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Arthur Linton: The Champion Cyclist from Aberdare

Casglu'r Tlysau...

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There must have been something in the water in the Cynon Valley at the end of the nineteenth century. The valley, and the town of Aberaman in particular, was a breeding ground for internationally renowned cyclists.

A Cycling Valley

There must have been something in the water in the Cynon Valley at the end of the nineteenth century.  The valley, and the town of Aberaman in particular, was a breeding ground for internationally renowned cyclists.

Aberaman was home to four world-class cyclists: the Linton brothers Arthur, Tom and Samuel; and Jimmy Michael.  Arthur Linton and Jimmy Michael were great rivals. Both became World Champions and both their lives took strangely parallel and controversial paths. 

Fame in France for Linton

Cycling took hold as a popular sport during the 1880s and 1890s following the invention of the chain driven safety bicycle, and the Aberdare Bicycle Club was formed in 1884.  By 1890 it had developed into a racing club and it was around this time that Arthur Linton began to race locally.  By 1892 he was well known throughout south Wales and over the next couple of years he made a name for himself internationally.  

In 1893 he broke the world one-hour unpaced record, cycling 22 miles at a cycle track in Cardiff, beating the record set a few days earlier by the Frenchman Henri Desgranges, who went on to found the Tour de France.  

Such feats gave Linton an international reputation and in the winter of 1893 he left for Paris where cycling was, by far, the most popular sport.  Here, Arthur raced in front of large crowds of over 15,000 spectators in races of up to a hundred miles.  In early January 1894 Linton beat the French champion cyclist Dubois in a 100-mile race and with that victory he made a name for himself in France.

Linton's Greatest Challenge

Over the following couple of years, Linton raced predominantly in France because the races there were of a higher standard than those in Britain.  In 1894 he began to work with a new trainer, ‘Choppy’ Warburton.  Together they trained for long-distance races and it is said that Warburton put Linton through his paces with a gruelling training regime.  During 1894 Linton won a series of races and was given the title of ‘Champion Cyclist of the World’.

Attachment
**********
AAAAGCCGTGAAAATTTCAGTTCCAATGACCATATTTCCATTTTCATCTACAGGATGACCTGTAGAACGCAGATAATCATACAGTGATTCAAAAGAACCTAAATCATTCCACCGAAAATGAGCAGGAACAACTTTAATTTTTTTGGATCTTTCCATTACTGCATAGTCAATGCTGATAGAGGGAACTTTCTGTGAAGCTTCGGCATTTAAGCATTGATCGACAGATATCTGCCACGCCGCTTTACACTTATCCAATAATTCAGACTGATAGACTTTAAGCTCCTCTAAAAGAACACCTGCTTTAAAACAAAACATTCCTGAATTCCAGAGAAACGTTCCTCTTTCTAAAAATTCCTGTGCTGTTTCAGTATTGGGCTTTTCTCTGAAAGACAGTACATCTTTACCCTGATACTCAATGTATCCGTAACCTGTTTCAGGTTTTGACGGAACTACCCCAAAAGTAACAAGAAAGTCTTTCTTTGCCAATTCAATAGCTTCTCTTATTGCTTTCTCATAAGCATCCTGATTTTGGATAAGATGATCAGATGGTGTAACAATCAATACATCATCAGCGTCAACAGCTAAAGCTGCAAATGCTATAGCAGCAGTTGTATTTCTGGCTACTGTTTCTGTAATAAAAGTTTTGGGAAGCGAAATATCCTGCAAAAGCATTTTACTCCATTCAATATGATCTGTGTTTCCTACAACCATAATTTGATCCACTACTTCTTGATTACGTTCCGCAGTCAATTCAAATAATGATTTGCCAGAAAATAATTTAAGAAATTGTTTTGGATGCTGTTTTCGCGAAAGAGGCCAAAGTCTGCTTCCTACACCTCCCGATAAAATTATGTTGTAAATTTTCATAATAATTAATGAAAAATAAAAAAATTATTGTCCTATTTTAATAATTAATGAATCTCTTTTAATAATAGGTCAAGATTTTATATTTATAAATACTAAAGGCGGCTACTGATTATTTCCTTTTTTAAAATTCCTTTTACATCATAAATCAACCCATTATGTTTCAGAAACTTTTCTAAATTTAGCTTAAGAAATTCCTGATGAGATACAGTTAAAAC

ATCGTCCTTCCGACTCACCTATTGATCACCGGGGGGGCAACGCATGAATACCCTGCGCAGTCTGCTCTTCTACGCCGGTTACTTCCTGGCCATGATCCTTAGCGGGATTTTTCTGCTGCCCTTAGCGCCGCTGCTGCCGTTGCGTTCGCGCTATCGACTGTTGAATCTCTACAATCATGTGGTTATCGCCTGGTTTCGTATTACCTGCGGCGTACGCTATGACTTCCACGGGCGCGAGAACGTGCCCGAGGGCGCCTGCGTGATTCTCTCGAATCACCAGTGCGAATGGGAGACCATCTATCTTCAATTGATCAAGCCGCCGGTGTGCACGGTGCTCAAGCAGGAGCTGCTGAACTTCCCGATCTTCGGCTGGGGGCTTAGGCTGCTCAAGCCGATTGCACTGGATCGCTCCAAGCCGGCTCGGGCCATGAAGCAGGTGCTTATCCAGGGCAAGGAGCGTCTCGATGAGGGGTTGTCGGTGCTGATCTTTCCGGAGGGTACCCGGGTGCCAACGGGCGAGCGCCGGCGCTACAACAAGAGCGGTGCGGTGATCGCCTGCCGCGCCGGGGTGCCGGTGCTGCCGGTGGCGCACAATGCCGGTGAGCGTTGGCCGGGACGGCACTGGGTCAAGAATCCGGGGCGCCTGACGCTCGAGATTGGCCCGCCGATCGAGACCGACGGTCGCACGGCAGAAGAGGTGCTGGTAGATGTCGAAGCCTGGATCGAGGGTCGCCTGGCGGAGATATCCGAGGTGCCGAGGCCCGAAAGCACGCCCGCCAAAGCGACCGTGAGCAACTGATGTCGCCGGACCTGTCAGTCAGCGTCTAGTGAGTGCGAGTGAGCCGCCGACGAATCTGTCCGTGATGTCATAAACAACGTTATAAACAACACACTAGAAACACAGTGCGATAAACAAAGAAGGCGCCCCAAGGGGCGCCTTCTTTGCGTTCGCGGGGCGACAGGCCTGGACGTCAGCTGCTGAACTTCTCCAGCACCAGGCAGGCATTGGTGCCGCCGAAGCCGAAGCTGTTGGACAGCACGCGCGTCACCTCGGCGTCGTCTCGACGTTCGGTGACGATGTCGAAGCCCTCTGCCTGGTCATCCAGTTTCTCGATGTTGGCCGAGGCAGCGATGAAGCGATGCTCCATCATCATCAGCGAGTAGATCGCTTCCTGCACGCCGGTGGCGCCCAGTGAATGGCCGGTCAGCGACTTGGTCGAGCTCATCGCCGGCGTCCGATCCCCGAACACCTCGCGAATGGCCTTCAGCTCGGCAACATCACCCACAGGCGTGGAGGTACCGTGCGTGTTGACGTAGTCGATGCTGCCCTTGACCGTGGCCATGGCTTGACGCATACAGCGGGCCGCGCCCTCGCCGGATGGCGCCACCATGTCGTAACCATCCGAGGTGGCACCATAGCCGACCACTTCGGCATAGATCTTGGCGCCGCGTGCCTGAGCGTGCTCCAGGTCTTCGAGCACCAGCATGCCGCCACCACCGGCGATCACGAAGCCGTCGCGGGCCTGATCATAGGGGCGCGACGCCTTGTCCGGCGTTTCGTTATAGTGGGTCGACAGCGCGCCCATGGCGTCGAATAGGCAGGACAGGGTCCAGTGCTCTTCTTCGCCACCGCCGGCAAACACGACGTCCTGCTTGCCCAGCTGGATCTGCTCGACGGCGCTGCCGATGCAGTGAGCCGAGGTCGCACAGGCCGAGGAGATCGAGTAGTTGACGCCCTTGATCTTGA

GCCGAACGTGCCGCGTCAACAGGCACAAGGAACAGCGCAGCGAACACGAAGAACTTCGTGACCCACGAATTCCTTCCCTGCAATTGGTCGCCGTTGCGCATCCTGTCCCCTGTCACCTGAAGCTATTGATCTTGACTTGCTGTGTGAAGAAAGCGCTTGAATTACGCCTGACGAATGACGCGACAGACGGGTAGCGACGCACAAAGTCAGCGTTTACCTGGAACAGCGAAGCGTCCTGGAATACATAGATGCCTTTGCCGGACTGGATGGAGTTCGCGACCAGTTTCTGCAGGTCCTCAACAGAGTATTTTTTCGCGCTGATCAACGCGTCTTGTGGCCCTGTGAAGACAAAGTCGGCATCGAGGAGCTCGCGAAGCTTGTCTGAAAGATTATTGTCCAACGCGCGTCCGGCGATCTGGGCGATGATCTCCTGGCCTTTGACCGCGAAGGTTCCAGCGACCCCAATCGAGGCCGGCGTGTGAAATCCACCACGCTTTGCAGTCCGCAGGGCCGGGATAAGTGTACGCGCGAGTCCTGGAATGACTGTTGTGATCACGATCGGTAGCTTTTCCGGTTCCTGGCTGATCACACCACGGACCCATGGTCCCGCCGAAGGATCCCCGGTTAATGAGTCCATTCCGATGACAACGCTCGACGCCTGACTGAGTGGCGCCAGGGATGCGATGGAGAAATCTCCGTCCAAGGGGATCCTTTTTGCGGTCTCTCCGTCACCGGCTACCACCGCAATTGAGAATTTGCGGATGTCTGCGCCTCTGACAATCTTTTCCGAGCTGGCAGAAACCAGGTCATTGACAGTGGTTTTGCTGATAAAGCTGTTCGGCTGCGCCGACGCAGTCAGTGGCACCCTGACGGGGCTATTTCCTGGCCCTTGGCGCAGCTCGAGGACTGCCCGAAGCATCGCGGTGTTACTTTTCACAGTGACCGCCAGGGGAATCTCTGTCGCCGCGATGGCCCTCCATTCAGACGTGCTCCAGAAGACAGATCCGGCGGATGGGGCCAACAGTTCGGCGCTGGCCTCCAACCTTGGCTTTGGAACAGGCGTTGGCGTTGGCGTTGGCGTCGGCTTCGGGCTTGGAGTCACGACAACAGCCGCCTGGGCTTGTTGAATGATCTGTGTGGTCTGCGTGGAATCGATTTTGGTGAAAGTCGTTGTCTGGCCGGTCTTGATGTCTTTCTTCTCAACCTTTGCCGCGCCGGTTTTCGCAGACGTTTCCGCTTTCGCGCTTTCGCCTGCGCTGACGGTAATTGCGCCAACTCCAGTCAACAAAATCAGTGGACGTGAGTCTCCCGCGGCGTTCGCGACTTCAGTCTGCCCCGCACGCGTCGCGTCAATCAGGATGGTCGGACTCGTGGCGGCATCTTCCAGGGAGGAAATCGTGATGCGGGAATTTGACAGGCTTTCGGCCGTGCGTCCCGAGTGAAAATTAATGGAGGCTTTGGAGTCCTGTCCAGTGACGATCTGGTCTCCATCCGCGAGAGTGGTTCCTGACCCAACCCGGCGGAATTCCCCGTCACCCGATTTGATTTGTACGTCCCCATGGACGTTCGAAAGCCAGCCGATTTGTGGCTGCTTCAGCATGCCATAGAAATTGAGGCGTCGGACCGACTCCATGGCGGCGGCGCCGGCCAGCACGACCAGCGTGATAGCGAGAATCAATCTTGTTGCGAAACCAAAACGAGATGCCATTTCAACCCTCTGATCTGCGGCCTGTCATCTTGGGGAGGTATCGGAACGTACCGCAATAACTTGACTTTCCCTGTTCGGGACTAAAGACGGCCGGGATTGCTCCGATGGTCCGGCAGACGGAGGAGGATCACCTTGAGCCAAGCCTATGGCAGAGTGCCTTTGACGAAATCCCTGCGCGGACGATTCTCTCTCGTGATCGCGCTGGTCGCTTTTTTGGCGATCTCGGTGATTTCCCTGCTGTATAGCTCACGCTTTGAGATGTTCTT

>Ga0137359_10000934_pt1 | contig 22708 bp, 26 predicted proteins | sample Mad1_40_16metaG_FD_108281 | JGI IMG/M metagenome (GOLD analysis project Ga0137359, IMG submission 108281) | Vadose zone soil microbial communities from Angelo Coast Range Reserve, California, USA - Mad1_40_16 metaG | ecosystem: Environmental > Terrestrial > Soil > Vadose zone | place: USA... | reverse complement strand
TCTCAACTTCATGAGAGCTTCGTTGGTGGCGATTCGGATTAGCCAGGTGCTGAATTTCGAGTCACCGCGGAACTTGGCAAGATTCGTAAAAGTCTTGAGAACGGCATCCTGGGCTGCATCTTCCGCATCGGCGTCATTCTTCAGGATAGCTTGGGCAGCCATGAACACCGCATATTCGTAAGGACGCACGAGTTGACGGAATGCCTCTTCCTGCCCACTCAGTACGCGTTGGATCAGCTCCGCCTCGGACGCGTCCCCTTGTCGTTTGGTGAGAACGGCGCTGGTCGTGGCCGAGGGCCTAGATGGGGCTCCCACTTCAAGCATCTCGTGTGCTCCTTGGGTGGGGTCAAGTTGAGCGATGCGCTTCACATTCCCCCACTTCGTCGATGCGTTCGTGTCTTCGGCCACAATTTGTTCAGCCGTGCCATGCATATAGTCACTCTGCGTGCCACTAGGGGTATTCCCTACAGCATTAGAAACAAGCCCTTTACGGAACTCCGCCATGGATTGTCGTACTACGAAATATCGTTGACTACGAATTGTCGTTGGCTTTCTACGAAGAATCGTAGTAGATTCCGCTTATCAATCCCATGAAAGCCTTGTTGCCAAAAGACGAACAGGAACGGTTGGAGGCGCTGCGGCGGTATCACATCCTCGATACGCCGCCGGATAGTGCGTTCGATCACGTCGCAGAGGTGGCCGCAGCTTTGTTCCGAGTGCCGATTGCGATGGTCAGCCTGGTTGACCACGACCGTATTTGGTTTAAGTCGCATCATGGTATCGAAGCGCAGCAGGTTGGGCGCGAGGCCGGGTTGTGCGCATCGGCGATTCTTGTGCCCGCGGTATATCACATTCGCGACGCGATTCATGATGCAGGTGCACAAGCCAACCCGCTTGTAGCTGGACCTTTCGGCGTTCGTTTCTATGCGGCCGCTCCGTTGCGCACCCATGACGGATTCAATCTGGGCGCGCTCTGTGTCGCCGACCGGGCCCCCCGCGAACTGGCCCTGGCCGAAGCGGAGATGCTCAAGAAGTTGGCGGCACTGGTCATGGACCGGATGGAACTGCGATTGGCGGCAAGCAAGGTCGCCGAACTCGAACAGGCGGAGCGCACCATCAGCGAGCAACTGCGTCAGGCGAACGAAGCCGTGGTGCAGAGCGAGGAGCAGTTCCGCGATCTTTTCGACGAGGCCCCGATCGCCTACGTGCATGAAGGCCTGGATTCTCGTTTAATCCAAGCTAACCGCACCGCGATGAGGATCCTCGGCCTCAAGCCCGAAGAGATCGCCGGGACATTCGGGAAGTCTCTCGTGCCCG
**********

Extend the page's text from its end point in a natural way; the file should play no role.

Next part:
It was under Warburton’s guidance that Linton embarked on the greatest challenge of his career.  In 1895 he had picked up a knee injury but continued to train and to race in preparation for the epic Bordeaux to Paris race which covered some 350 miles.  Linton was apparently exhausted before the race and seemed to have trouble throughout but was helped by Warburton at every stage of the race. 

It was this assistance from Warburton, administering different concoctions from small bottles, that gave rise to speculation which has blighted the reputation of Arthur Linton ever since.  It was alleged that Warburton gave Linton drugs to enable him to continue; it was said that nobody could have continued in his condition, let alone go on to win the race.  

A race too far

Linton’s victory sealed his reputation as the best cyclist in the world.  However, speculation about the alleged doping tactics of Warburton was enhanced by Linton’s untimely death only six weeks after the race. 

It seemed to confirm the suspicions that the cyclist had been drugged by Warburton and it was that which caused his death.  However, research has shown that Arthur Linton died of Typhoid fever on 23 July 1896.  It would appear that the race took such a toll on his body that he was unable to withstand the illness and died aged just 28. 

There is no evidence to suggest that substances played any part in his racing accomplishments or his death.

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